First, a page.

After a pivotal year of institutional shakeups, Balagula Theatre has made it across the finish line with its final installment of the season, Harold and Maude, a quirky, dark comedy by Colin Higgins, who also wrote the screenplay for the 1971 film directed by Hal Ashby.
The play, directed by Sherry Jackson Thompson, is lighter and airier than the film and pins its success on pitting the dark, wry humor of the death-obsessed 19-year-old Harold (Alex Maddox) against the bright, radically eccentric, free-spirited humor of 79-year-old Maude (Missy Johnston).
I saw the show twice, first on opening night, when music from the Phoenix Friday event in Phoenix Park wafted into the wings of the Farrish Theater, impeding my ability to fully hear not so much the actors' voices but the silences between them. I returned to see the show for Sunday's matinee, which affirmed something I never fully appreciated: how silences in the theater can be like the white spaces in poems or rests in a musical score.
I emerged from the second show more certain than after the first that the play succeeds largely due to its exploration of the juxtaposition between dark and light, death and life, drab and colorful, young and old. This continual thematic contrast in both the performing and technical elements makes for a compelling, if sometimes imperfect, dramatic inquiry into how our attitudes about life and death determine how fully we are able to experience our humanity.
Fully experiencing humanity is Maude's forte, and like her fictional counterpart, Missy Johnston deftly, endearingly, enchantingly, conveys an infectious joie de vivre that drives home the play's message of embracing life rather than, in Maude's words, "backing away."
Maddox has a more difficult job in that he can only hint at his character's true nature from beneath the veneer of his monotonous morbidity. In the opening act, Maddox shows glimpses of Alex' inner life via slyly timed smiles and wry smirks that suggest he is having fun the only way he knows how, until Maude teaches him how to open up. Maddox's second-act transformation is made more rewarding because of how far he has come from the opening scene, when he is found hanging by a noose in the living room. Maddox's reinvigoration, punctuated by his shift from drab, gray formal clothes to freewheeling '70s attire, is moving, satisfying, and fun to watch. But I bet he could probably play the second-act contrast even bigger.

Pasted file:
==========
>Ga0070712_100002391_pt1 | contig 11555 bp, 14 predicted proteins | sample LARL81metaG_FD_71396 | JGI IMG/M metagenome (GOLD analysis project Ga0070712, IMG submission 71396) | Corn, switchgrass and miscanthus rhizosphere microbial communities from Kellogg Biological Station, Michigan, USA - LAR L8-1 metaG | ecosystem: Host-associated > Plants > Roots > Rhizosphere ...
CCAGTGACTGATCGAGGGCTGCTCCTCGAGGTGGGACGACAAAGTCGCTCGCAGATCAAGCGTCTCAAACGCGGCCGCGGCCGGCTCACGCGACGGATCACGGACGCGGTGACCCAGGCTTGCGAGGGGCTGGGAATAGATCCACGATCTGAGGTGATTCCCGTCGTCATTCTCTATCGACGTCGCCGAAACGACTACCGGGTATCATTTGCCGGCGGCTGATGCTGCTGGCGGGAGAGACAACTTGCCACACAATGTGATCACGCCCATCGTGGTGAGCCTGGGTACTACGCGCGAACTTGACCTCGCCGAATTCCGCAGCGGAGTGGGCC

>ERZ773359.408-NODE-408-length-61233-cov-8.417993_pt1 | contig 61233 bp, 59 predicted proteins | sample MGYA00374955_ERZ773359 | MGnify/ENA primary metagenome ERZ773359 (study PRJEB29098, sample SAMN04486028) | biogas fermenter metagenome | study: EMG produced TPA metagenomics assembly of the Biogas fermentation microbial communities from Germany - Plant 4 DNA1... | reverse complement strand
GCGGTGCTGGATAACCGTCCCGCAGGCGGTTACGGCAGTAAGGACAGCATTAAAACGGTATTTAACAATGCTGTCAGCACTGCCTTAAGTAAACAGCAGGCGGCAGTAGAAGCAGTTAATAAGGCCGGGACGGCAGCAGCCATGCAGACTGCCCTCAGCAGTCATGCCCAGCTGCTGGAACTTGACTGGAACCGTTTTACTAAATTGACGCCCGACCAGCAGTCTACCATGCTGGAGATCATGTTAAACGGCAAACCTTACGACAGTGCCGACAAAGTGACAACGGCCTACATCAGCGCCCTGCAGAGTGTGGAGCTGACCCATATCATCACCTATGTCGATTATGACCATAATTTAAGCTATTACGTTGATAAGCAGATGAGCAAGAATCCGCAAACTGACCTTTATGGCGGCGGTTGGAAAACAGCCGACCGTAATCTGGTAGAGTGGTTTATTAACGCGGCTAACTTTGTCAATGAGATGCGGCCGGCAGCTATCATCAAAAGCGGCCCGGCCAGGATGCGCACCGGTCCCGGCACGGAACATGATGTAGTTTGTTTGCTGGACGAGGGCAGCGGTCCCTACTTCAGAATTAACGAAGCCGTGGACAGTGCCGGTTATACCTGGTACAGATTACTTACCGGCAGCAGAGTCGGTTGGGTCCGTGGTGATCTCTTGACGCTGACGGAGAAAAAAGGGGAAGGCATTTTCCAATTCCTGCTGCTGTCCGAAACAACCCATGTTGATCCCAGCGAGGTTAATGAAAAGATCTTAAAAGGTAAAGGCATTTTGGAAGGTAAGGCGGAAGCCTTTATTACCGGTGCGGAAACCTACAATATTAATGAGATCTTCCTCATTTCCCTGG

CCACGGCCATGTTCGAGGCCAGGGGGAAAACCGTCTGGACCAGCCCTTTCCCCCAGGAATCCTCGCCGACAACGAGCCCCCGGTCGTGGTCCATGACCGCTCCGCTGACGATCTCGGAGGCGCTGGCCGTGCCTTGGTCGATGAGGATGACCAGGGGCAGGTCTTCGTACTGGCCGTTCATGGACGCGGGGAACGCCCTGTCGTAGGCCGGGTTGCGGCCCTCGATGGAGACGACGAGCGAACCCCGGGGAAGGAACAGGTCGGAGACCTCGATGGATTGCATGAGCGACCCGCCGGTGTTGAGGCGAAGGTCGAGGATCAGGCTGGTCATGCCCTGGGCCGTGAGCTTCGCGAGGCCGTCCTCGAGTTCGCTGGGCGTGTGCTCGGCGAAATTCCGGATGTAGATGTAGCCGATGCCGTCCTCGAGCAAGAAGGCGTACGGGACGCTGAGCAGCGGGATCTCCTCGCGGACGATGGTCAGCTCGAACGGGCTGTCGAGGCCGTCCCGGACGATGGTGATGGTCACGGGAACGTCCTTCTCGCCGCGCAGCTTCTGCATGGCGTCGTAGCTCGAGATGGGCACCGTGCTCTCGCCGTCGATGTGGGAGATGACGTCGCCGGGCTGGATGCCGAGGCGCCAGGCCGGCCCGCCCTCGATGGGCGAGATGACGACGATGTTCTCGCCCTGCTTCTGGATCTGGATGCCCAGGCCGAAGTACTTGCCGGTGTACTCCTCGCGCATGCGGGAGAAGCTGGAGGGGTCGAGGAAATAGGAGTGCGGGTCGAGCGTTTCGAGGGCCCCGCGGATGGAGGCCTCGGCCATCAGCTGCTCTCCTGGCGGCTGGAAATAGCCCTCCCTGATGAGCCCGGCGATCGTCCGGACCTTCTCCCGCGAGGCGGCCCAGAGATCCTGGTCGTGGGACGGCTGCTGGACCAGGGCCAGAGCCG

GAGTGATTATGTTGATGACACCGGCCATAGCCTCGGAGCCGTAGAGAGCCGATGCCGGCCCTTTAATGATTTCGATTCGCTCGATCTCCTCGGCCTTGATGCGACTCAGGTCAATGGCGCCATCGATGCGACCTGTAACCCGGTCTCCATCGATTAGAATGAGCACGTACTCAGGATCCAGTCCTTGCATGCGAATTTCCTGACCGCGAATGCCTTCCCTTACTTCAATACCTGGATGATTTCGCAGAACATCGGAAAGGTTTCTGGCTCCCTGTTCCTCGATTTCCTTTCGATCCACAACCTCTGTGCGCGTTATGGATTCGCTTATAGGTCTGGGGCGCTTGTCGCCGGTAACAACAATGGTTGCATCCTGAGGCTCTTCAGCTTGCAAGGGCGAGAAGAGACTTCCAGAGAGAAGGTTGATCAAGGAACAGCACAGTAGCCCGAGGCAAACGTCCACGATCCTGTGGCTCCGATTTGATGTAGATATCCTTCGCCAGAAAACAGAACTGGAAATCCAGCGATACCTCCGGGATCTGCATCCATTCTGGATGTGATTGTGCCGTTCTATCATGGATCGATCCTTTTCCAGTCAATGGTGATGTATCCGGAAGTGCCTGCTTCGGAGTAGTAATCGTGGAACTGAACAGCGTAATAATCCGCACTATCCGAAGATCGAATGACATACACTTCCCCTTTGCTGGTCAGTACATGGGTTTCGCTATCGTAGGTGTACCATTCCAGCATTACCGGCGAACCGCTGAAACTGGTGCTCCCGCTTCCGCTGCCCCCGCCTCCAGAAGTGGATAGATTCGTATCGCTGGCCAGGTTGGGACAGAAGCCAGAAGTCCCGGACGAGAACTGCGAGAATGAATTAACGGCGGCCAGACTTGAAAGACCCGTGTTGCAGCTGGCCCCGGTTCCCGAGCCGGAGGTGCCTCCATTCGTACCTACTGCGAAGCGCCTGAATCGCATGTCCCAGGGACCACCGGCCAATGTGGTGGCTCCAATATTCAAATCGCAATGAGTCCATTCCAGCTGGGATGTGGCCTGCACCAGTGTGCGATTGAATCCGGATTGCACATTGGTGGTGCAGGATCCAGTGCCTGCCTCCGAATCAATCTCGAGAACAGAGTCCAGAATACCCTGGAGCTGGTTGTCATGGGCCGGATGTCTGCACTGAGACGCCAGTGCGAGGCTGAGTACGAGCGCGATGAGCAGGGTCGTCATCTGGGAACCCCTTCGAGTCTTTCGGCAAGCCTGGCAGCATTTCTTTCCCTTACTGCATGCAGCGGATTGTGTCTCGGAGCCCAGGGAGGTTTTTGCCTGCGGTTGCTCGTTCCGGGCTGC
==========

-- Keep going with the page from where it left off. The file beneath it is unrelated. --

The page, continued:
Technical elements follow suit in terms of underscoring the thematic contrasts that Thompson highlights in her direction. Costume design by Elizabeth Maines is particularly effective. The formal, gray lines of Lisa Thompson's skirt suit as Harold's meddling mother is a bold foil for Maude's colorful, eccentric clothes, which one can imagine she chooses to please herself and not any social norms. And the scenic projections which contrast the drab interior life of Harold's upbringing with the lush, artful interior life of Maude is cleverly executed.
The show is solid, and it succeeds in the daunting task of claiming an identity entirely unique from the film. Of the two, I prefer the play for its tone and Thompson's interpretation of the material.
However, a few minor shortcomings prevent it from being truly excellent. Becki Jo Tonges' lighting design, for instance, strikes the right notes in bold sequences such as the scene in the forest, or the play's dramatic closing moments. But there are missed opportunities to create more nuance and texture in the staging. For instance, when Harold and Maude are waltzing at the closing moments of the first act, they are center stage and largely in the dark. This feels like one of a few missed opportunities to enhance specific moments with lighting.
Speaking of staging, the scenic design underscores the thematic conflicts, with most of the action taking place in one of two corners: Harold's mother's world and Maude's. While this effectively punctuates the show's themes, that prime center stage real estate occasionally feels a little too vacant. I enjoyed the few moments when Harold's and Maude's worlds symbolically joined in the middle, as they did during the aforementioned waltz.
Overall, Harold and Maude is an entertaining and moving show and is a promising directorial debut by Thompson, whose thematic consistency achieves its purpose but can likely be further refined throughout the run of the show, which continues this weekend.